This paper explores the historical implications of race in American society that have led to implicit racism in the healthcare system. Racial bias in healthcare against Black people is a factor in the health disparities between Black and white people in America, such as the gap in life expectancy, infant death, and maternal mortality. Black people are more likely to report racial discrimination from healthcare providers, which is a reason for the decreased quality of care received. The past justifications of slavery, the Tuskegee syphilis study, and the medical experimentations on Black women are horrifying but were considered acceptable in those times due to the social hierarchy of race that was employed. This racist nature of American society is at fault for the implicit racism and mistreatment present in medicine now. In the present day, there are stereotypes in media regarding Black people, discrepancies in pain treatment, and disparities in reproductive health of Black women that have stemmed from historical notions. A medical algorithm for allocation of resources also shows evidence of favouring white patients, meaning the entire system is biased. All of these occurrences stem from the racist connotations in the past and have embedded themselves into society to hinder the medical care that Black people receive, which decreases this racial group’s overall health.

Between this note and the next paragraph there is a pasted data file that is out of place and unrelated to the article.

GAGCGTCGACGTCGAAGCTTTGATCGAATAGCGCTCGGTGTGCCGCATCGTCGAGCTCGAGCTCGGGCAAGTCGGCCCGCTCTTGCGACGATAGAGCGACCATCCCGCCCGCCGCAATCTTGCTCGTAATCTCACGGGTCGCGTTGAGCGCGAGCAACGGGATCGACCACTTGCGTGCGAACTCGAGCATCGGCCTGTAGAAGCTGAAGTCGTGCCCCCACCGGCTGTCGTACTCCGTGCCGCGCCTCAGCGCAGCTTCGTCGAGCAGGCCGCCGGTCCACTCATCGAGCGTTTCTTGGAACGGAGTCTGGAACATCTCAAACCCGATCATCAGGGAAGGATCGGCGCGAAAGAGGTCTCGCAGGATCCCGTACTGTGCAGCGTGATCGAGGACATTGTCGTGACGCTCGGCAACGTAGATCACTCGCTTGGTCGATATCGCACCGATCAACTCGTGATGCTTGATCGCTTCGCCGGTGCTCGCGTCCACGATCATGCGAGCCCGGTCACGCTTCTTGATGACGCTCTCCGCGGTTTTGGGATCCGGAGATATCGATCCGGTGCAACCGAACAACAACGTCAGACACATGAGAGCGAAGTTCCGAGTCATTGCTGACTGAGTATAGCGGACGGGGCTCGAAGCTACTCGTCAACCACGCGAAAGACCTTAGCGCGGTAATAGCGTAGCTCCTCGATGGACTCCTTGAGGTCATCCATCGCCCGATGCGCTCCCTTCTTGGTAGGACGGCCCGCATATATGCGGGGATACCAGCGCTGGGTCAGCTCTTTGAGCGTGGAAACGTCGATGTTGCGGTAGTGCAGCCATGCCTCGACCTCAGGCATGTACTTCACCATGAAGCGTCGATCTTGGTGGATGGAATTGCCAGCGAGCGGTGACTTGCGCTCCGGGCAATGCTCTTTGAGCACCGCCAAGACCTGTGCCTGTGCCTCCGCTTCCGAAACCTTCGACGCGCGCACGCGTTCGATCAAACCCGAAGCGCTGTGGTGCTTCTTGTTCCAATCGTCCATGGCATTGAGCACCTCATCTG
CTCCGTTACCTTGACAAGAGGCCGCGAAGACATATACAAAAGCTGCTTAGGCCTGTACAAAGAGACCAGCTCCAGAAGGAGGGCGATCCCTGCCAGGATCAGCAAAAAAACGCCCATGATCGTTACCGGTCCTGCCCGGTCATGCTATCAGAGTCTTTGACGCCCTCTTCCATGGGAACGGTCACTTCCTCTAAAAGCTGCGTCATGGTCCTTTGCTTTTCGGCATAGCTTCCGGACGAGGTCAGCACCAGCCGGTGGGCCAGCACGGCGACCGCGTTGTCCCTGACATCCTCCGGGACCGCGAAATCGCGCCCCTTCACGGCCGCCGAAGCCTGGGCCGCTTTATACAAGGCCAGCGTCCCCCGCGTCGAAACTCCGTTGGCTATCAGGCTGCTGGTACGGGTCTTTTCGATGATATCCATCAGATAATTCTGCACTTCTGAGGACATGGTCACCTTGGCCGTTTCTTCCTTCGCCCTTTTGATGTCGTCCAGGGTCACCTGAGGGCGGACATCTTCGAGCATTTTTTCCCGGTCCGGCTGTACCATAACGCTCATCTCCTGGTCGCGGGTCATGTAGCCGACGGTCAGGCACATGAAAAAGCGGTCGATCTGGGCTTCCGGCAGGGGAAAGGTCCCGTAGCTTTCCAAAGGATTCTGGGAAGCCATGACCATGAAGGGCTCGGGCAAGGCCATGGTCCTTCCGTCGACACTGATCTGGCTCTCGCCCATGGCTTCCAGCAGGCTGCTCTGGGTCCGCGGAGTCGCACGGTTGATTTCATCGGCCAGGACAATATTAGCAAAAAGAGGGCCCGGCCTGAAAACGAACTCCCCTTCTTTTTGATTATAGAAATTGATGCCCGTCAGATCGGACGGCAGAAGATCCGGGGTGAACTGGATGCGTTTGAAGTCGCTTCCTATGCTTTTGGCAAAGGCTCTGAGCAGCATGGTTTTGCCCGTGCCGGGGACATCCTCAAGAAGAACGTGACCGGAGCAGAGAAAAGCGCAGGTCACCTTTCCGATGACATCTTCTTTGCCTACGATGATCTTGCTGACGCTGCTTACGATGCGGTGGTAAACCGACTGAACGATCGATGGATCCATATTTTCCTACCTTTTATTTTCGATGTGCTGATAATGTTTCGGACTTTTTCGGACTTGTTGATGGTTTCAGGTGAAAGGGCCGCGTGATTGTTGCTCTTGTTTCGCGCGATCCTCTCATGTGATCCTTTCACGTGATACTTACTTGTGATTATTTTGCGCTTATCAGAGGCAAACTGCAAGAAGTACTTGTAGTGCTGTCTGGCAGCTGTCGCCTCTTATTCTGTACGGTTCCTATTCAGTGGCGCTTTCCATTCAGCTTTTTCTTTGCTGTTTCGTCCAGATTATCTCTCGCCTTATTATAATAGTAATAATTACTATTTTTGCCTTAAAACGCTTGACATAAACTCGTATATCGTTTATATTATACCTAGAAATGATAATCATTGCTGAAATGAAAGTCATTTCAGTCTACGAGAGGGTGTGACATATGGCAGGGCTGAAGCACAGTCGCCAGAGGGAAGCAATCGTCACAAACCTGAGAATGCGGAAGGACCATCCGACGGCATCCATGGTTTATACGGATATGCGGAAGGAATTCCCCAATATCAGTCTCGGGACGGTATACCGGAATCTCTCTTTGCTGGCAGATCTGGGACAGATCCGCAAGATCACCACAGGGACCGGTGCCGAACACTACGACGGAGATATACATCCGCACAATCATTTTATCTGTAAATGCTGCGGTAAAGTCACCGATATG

Almomani, Yasmeen. 2021. "Black and White Health Disparities: Racial Bias in American Healthcare." Bridges: An Undergraduate Journal of Contemporary Connections 5, (1). https://scholars.wlu.ca/bridges_contemporary_connections/vol5/iss1/1
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